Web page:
Thursday, February 11th, 2016...10:00 am

“A New Standard of Laziness”

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This post is part of an ongoing series featuring items recently cataloged from the Julio Mario Santo Domingo Collection.


Tuli Kupferberg’s 1001 Ways to Live Without Working is a handbook, political satire, and collage all-in-one. Nestled between the actual 1005 point list are newspaper advertisements, photographs of protest, slave sale notices, and other pieces of historical media used to turn the list into a multimedia protest artwork. Matt Groening, creator of the Simpsons, called Kupferberg “a pioneer of list-making as art.” His style is reminiscent of French detournement, an art form where expressions of capitalist and media cultures are appropriated into new art forms used to mock and critique these very cultures. Detournement in the United States is well illustrated by Barbara Kruger’s photography. A heavy critique of American capitalism, Kupferberg’s 1001 Ways juxtaposes struggles of the working class (“have lots of doctors bills so you don’t have to pay any income tax”) with newspaper advertisements claiming a path to phenomenal wealth (“a money miracle can come to you, too!)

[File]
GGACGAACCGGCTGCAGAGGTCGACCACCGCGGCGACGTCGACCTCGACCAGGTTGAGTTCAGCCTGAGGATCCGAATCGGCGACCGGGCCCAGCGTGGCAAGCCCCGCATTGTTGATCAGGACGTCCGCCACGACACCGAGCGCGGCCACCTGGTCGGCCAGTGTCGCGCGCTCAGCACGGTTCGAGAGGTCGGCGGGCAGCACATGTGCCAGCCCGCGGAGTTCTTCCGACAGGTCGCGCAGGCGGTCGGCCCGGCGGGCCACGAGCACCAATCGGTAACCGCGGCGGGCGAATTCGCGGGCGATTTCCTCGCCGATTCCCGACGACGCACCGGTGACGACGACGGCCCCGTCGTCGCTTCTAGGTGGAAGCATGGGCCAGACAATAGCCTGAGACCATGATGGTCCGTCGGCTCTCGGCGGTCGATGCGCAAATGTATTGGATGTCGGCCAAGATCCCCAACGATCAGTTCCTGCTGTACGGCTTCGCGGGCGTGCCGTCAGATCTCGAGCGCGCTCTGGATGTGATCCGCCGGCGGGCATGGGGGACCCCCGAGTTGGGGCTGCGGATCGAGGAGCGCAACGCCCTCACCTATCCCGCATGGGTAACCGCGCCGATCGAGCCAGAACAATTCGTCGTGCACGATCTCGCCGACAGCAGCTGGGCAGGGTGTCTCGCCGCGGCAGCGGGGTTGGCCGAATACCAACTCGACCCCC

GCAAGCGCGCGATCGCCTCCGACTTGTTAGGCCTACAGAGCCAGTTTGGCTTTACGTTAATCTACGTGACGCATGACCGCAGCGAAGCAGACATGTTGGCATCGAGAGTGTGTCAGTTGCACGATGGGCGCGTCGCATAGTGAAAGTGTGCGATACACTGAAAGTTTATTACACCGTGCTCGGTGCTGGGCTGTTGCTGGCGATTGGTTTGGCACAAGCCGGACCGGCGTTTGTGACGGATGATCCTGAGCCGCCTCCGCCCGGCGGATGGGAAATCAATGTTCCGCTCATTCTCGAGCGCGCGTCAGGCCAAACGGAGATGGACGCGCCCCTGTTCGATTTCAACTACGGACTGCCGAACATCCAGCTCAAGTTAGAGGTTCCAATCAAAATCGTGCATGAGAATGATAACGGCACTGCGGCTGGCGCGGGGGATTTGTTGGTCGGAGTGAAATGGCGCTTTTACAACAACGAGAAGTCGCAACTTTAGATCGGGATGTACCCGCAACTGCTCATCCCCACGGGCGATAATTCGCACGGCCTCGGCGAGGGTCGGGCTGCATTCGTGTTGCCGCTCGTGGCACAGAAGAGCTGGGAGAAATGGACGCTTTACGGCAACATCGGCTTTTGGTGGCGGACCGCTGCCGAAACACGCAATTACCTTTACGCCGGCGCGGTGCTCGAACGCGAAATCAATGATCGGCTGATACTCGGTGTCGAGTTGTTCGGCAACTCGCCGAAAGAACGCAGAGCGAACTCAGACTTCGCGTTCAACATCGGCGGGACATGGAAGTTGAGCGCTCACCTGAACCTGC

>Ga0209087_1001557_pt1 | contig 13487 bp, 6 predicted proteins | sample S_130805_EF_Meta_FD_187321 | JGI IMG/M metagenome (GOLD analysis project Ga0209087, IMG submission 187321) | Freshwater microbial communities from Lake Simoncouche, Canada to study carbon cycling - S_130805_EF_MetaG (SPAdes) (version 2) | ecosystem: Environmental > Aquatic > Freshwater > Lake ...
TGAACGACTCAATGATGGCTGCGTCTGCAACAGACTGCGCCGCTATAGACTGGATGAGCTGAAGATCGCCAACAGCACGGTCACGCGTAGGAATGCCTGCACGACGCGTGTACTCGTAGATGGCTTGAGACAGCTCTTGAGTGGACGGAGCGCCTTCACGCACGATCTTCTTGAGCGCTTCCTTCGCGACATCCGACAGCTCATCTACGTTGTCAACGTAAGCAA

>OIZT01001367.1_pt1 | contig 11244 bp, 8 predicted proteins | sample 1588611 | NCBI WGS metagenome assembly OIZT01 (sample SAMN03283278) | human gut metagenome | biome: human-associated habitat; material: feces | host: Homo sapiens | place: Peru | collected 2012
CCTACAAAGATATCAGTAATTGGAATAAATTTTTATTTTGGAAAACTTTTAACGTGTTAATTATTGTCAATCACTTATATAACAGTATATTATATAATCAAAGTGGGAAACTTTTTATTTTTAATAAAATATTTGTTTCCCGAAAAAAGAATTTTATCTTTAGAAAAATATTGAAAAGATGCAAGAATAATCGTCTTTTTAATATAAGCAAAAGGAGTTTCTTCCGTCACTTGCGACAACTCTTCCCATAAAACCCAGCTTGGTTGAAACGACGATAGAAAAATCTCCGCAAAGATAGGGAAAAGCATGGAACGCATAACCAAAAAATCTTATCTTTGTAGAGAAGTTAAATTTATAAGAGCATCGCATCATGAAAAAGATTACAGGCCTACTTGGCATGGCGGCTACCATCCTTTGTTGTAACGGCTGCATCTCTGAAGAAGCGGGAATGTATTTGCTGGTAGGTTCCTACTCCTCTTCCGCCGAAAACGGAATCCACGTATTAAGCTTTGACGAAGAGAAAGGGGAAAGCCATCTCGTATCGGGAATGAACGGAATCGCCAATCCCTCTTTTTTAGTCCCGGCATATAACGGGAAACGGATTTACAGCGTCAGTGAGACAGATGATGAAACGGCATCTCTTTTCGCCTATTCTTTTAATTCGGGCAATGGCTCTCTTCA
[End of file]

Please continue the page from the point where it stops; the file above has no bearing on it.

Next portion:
Founding member of the first Beat generation band, The Fugs, Kupferberg continued to create anarchist multimedia art in New York City until his death in 2010. Kupferbeg is forever memorialized in Allen Ginsberg’s Howl as the man “who jumped off the Brooklyn Bridge this actually happened and walked away unknown and forgotten into the ghostly daze of Chinatown soup alleyways & firetrucks, not even one free beer.”
As for those tips to live without working, the text includes such helpful suggestions as “be 1 year old” (#810), “keep on living with your parents” (#830), “invent a new political party” (#845), and “live on an iceberg” (#269). There are also direct comparisons between material culture and starvation along with a correlation between American capitalism and fascism.

To learn more, 1001 Ways To Live Without Working can be found in Widener’s collection: New York: Grove Press, 1967.

Thanks to Irina Rogova, Santo Domingo Library Assistant, for contributing this post.

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